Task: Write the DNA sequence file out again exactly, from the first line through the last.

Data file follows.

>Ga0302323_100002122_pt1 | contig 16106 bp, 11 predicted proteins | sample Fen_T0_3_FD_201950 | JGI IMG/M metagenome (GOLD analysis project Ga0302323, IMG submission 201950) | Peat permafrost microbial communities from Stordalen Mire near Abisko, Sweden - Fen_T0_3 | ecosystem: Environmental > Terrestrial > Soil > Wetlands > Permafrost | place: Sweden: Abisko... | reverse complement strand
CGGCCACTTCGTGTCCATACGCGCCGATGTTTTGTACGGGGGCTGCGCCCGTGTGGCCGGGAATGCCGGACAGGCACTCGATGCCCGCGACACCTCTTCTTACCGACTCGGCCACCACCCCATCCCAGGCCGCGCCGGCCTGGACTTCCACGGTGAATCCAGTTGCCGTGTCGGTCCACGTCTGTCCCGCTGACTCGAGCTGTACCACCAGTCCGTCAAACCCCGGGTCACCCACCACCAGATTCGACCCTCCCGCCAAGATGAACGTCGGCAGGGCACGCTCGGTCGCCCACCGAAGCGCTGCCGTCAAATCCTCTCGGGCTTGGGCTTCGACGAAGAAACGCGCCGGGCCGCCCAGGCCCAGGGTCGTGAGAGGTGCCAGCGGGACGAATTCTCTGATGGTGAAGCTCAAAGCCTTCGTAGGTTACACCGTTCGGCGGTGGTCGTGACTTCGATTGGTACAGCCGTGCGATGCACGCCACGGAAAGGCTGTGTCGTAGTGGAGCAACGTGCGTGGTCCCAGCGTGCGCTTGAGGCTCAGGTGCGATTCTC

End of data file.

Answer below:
>Ga0302323_100002122_pt1 | contig 16106 bp, 11 predicted proteins | sample Fen_T0_3_FD_201950 | JGI IMG/M metagenome (GOLD analysis project Ga0302323, IMG submission 201950) | Peat permafrost microbial communities from Stordalen Mire near Abisko, Sweden - Fen_T0_3 | ecosystem: Environmental > Terrestrial > Soil > Wetlands > Permafrost | place: Sweden: Abisko... | reverse complement strand
CGGCCACTTCGTGTCCATACGCGCCGATGTTTTGTACGGGGGCTGCGCCCGTGTGGCCGGGAATGCCGGACAGGCACTCGATGCCCGCGACACCTCTTCTTACCGACTCGGCCACCACCCCATCCCAGGCCGCGCCGGCCTGGACTTCCACGGTGAATCCAGTTGCCGTGTCGGTCCACGTCTGTCCCGCTGACTCGAGCTGTACCACCAGTCCGTCAAACCCCGGGTCACCCACCACCAGATTCGACCCTCCCGCCAAGATGAACGTCGGCAGGGCACGCTCGGTCGCCCACCGAAGCGCTGCCGTCAAATCCTCTCGGGCTTGGGCTTCGACGAAGAAACGCGCCGGGCCGCCCAGGCCCAGGGTCGTGAGAGGTGCCAGCGGGACGAATTCTCTGATGGTGAAGCTCAAAGCCTTCGTAGGTTACACCGTTCGGCGGTGGTCGTGACTTCGATTGGTACAGCCGTGCGATGCACGCCACGGAAAGGCTGTGTCGTAGTGGAGCAACGTGCGTGGTCCCAGCGTGCGCTTGAGGCTCAGGTGCGATTCTC